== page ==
In 1988, a friend told Smith that NASA was hiring for its operations staff and he decided to apply. Having given up the dream of being an astronaut at 10 due to poor eyesight–“I knew it would disqualify me for being any kind of military pilot, which was the primary background for most astronauts at that point”–he knew he could process the data and set schedules and help find a solution to any mechanical issue that could arise. Still, he didn’t think he would be selected.
Then he was.
“I think I sat there [after the initial interview when he was told he was unofficially, but mostly officially, hired] for about an hour just absorbing what had happened,” he stated.
From 1988 to 1997, Smith worked operations for the Space Shuttle processing, a job he described as scheduling backwards from a planned launch date to make sure the right parts are getting ordered and the right people are being called to fix problems that occur to ensure the safety of the missions, especially the manned crews.
He said one of the most difficult things he had to do while working at NASA was to find the mechanical parts of the manned Columbia Space Shuttle that experienced a catastrophic failure as it reentered the atmosphere in 2003.
In 1997, Smith went to work in International Space Station (ISS) processing, which he said was interesting, albeit frustrating, because the largest modular space station was being constructed in “chunks.”
“Each chunk that went up–and we’re talking like 40 chunks–changed the configuration of the station, and all of the configurations had to work,” he explained. “So, it was like if you bought a car and you had two tires and part of an engine and maybe a seat, you had to find a way to make it operate. And then later, you would bring up maybe a couple more times, a bigger gas tank and another seat, and you would have to find a way to reconfigure the parts in order to make it work because people are [now] living on this station and they need power, and electrical power, and their life support units have to work.”
Smith said those stressors were compounded when the teams at their partner agencies in Canada, Europe, Japan, and Russia would have a different way of finding solutions to problems.
“I loved working with the Italians, but they had a very different way of doing things, you might say,” he laughed. “If you were working on a [launch] problem in August and tried to get ahold of one of their operations team members, you wouldn’t be able to get ahold of them because August is their vacation month.
“It was sometimes stressful, but always interesting working with all of these different agencies and all of these different personalities.”
During his time in ISS processing, Smith got involved with planning for Mars missions and later came to work on operations planning for the Ares I program which later became the Artemis program. Although the initial mission of the Artemis program is to create a long-term human presence on the lunar surface for further exploration of the moon, its ultimate goal is to send humans to Mars via a series of experiments to determine how astronauts could get to the Red Planet and live on it for a duration of time.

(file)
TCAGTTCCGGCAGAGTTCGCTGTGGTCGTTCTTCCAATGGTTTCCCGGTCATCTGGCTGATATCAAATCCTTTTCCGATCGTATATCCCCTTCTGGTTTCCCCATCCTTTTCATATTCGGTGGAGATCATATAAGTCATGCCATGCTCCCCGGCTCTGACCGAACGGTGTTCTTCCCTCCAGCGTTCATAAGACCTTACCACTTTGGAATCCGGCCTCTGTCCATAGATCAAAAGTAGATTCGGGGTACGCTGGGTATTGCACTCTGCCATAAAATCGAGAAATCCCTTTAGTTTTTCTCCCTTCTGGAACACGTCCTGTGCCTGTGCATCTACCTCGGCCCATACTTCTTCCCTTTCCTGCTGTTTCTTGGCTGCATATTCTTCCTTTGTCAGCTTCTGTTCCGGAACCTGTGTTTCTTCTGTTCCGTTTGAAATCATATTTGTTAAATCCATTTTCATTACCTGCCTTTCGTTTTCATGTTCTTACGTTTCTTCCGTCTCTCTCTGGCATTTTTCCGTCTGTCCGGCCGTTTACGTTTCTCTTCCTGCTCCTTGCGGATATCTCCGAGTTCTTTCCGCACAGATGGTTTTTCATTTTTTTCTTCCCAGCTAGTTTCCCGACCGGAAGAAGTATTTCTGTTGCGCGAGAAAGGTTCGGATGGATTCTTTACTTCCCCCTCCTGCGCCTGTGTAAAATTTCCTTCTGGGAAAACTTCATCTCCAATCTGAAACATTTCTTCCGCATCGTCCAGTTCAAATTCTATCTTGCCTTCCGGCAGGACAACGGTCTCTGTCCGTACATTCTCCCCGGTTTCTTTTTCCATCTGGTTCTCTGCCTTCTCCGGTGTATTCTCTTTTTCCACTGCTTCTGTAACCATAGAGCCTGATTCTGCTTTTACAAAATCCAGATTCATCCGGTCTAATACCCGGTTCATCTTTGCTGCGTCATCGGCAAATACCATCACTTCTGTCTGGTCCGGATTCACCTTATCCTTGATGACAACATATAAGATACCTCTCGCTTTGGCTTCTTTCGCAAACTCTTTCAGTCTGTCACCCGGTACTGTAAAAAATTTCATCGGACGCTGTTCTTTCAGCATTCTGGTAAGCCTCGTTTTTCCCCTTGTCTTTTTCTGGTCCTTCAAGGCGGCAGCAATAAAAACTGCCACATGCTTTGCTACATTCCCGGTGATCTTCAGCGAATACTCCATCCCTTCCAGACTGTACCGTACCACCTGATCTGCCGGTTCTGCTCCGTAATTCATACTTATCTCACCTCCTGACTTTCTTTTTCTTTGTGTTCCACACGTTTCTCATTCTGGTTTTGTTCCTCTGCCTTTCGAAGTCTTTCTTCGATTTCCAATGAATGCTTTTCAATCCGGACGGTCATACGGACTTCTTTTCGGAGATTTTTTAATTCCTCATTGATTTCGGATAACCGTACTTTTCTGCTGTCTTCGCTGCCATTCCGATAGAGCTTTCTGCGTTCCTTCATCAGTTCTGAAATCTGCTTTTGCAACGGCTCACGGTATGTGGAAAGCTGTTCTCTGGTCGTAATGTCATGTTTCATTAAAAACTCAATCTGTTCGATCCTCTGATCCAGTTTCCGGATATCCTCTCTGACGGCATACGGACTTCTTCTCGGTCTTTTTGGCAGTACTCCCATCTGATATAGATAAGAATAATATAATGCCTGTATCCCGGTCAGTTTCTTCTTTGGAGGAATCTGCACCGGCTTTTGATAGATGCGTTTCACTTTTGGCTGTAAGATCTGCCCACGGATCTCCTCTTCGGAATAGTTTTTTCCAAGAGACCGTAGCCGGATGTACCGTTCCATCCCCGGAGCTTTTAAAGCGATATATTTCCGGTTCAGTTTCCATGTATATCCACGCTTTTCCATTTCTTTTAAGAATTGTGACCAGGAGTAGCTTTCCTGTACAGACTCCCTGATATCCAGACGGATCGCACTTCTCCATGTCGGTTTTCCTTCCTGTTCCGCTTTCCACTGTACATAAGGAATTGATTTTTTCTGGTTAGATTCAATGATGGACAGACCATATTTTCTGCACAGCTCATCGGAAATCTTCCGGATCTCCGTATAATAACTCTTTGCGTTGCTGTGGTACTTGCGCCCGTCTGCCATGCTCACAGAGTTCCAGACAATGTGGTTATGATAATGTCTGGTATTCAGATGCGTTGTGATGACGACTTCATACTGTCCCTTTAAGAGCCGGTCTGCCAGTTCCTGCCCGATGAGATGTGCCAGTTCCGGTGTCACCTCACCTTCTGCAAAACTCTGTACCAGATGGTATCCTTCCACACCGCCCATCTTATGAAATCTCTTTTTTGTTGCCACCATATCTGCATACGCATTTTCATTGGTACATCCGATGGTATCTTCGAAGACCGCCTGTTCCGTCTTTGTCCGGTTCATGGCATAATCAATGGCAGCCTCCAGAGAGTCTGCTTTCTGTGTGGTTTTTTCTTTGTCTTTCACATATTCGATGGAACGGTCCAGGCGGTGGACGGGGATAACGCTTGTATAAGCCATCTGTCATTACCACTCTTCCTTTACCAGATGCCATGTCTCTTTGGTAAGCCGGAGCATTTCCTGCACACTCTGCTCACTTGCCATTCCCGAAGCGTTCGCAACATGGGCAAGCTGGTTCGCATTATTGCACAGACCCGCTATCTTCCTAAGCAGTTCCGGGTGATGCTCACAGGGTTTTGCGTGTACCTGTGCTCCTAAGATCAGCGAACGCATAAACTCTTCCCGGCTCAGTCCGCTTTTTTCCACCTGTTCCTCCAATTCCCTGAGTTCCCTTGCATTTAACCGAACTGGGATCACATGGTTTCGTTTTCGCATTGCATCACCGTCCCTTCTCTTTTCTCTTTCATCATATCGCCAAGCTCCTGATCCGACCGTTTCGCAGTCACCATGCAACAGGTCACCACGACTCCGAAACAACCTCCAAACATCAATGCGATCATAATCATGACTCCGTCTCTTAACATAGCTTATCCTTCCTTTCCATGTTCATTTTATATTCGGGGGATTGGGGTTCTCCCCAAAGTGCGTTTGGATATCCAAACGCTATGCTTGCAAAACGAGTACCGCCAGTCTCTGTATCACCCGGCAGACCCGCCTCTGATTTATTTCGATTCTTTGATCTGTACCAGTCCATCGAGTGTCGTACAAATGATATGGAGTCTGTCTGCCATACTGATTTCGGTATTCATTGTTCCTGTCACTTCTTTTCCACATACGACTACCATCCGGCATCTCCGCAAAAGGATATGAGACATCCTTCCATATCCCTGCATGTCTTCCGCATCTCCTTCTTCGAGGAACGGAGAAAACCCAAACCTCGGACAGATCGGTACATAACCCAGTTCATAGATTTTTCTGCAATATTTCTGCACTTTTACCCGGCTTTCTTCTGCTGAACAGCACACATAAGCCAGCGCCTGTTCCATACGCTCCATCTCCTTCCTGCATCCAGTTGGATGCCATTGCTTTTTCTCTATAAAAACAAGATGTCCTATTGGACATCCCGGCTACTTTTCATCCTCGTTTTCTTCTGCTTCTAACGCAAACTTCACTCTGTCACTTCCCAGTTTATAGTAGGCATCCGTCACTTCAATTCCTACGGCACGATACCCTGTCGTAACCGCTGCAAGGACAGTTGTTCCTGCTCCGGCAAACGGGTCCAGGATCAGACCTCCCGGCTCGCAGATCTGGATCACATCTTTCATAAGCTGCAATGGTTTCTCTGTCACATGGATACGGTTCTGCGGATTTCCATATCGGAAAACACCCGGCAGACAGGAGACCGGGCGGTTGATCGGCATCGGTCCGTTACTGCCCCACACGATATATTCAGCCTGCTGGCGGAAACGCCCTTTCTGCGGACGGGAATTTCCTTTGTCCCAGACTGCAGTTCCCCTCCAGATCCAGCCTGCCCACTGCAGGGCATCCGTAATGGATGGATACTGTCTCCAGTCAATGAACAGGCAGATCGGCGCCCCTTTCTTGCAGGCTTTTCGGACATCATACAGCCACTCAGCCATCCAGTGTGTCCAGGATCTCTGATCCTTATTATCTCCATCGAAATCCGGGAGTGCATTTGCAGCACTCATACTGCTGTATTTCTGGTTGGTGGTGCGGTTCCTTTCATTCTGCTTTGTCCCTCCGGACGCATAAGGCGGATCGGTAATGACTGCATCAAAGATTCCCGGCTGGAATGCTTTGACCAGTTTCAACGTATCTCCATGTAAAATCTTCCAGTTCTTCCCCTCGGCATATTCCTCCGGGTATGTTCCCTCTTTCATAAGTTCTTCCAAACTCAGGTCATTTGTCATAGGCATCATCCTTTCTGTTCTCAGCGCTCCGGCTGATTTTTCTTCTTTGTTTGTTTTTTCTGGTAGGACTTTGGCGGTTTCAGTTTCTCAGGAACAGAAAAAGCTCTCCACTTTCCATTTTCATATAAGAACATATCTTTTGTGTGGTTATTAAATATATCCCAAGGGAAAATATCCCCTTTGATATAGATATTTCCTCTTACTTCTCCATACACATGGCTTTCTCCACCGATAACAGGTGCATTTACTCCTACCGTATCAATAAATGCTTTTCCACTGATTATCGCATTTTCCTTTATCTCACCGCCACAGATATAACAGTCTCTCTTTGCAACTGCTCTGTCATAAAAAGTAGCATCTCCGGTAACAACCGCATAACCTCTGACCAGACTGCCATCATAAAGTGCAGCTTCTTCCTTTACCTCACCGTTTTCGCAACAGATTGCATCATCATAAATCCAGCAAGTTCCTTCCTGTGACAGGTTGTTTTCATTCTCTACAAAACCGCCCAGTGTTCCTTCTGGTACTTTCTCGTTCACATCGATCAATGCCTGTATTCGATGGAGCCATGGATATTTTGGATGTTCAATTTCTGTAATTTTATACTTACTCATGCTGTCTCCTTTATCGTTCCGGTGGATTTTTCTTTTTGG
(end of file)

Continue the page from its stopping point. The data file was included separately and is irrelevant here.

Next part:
“The moon will essentially be a testing ground [for Mars expeditions],” Smith explained. “The equipment wouldn’t necessarily be the same, but a lot of the concepts of how the equipment is used–like the space suits, the science equipment, the vehicles that the astronauts roll around in and go to different places–you can test that stuff out on the moon where they’re close to Earth. If something goes wrong, you can bail out and come to Earth within a few days, but once they get to Mars, they’re not going to have that option.
“It takes months to get there, and you can only return to Earth during a specific window in our rotation.”
Smith reiterated his excitement about the potential of the Artemis program and its implications for science, space exploration, life on Earth, and life within the universe.
“Carl Sagan, who is one of the people I think had a pretty big clue about what was going on, outside of his own personal life, said, ‘We are a way for the cosmos to know itself’, and I take that to heart,” Smith said. “If we are the only intelligent species around, that means we have a responsibility to try to keep understanding the universe. We have a responsibility to try not to let ourselves get wiped out in some way, and we have a responsibility to keep trying to understand the universe.
“And if there are other kinds of life, not civilizations, but just life like amoebas or bacteria, we have to try to understand how it works, how they work, and add that to our library of what life looks like on another planet, in another place, and compare it to our extensive library of what life looks like here on Earth.”
Smith said it will be a great day for science, a great day for space exploration, when the Artemis I program officially launches. The launch is now scheduled for mid-November. He added that he hopes it will inspire a new generation of explorers who go out and discover, and build their own backyard rockets, and dream.
Thomas Howard Smith holds master of science degrees in engineering management and space science. He teaches an introductory astronomy course at Columbus State Community College.